|Photo by Monica Simoes|
You just finished Streetcar, and now you're in Starcatcher. Are you finding a sudden interest in non-musical theatre [his previous Broadway outings include Grease and The Wedding Singer] or are these the type of projects that are coming your way?
MS: Well, when I [completed] graduate school [at New York University], my classmates did not expect me to be doing musical theatre. They thought that I was going to be into classical, experimental and political theatre. And, I did a lot of that for almost ten years before I did The Wedding Singer… So, in a wonderful turn of events, and over the course of the past year, I [was involved in the development of] a new play, [Michael Golamco's Build], up at Chautauqua [Theater Company], and then I did Much Ado About Nothing at the Shakespeare Theatre in DC, and then I did A Streetcar Named Desire on Broadway, and now this. So I've had a wonderful year of dealing with straight plays, but I love all kinds of mediums. I love art, I love literature, I love music — so I like to get my hands on as much of that stuff as possible in whatever form it comes in.
You're also developing new work yourself?
MS: I actually am developing a piece of musical theatre based on a novel from the Mexican Revolution called "Los de Abajo" [by Mariano Azuela], which translates as "The Underdogs." I was doing a master's in Spanish, and I had a seminar with a wonderful professor named Seymour Menton — he taught my Gabriel García Márquez class, [which included Márquez's novel], "One Hundred Years of Solitude." I just admired and cared for [Menton] very much, [and] he came to see me in South Pacific when I was on the road. We stayed in touch, and I went to him when I was doing Much Ado About Nothing in DC, and I asked him what he thought about my idea — I thought that this book should be adapted in some form. He thought it was a good idea, and he put me in touch with somebody to make arrangements with [the author's] estate in Mexico to develop this piece for the musical theatre, so I've been adapting the novel this summer. Over the fall, I'm going to continue doing that and start workshopping it. It's incredibly exciting — my father's from Mexico… The goal is to bring the story of that novel and the story of that time in Mexican history to audiences — to a larger audience.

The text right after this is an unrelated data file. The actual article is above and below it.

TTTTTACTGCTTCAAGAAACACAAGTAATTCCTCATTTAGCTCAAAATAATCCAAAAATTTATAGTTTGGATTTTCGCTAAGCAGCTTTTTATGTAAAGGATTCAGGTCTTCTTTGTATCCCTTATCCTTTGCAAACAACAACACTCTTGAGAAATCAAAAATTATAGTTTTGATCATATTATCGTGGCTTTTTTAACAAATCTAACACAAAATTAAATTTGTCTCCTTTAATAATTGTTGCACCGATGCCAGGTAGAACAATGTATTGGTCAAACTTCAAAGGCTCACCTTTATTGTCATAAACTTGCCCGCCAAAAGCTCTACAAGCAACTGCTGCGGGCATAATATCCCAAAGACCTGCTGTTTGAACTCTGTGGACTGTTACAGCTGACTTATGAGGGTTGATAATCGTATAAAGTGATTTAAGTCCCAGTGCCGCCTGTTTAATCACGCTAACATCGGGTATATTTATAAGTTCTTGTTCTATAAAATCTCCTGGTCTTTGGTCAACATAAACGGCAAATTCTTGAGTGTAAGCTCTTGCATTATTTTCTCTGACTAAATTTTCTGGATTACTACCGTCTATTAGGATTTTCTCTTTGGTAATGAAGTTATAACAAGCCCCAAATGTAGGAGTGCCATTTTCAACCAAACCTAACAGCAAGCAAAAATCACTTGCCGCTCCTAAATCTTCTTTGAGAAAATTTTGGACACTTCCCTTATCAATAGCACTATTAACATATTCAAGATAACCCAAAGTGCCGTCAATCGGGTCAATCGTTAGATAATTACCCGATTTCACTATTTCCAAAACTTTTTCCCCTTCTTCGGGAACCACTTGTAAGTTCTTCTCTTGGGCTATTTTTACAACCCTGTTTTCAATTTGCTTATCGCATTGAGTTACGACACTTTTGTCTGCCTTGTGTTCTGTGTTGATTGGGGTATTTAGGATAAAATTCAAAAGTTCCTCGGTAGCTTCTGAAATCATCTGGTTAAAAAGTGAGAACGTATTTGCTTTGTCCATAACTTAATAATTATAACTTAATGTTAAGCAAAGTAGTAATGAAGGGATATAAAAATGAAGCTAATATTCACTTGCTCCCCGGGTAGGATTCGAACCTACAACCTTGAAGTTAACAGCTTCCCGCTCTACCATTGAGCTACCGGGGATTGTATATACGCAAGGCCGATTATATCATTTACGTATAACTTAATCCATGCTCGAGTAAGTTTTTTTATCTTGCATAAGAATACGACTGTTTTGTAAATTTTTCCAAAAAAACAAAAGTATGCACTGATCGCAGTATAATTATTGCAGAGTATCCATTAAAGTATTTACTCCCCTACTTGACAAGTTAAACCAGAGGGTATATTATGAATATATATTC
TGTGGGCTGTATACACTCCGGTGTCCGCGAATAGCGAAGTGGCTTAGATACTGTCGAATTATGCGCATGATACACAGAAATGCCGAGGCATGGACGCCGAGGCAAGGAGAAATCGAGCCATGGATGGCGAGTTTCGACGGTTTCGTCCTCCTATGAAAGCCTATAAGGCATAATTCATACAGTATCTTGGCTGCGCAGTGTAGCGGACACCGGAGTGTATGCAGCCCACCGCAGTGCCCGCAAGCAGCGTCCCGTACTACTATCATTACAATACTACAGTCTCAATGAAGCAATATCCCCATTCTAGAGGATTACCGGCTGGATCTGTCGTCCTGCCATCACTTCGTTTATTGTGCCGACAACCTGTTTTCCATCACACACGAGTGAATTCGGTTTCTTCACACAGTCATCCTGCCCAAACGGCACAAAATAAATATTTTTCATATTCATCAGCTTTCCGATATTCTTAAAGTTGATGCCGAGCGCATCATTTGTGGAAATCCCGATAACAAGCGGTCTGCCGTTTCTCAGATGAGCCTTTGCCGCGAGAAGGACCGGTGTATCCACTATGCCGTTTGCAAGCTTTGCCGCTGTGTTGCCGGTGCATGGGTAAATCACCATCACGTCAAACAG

You made your Broadway debut as over-the-top rocker Sammy in The Wedding Singer, and now you get to "ham it up" in Peter and the Starcatcher. They're both great character roles…
MS: [Laughs.] Yeah! The funny thing about Sammy… He wears the Michael Jackson jacket and the glove, and he's got that super-intense, giant mullet because he is cultivating an image of himself that he wants to love and realize — he wants to be a character. And, Black Stache is the same way. He really wants to be a great villain, and he doesn't achieve that until he meets Peter and is completed by that. He meets his perfect foil, and that's what really brings the joy into his life. I mean, he has a capacity for joy and fun, but he is reborn when he meets Peter. He is fulfilled, and now they're going to fight forever.
(Playbill.com staff writer Michael Gioia's work frequently appears in the news, feature and video sections of Playbill.com. Write to him at firstname.lastname@example.org.)
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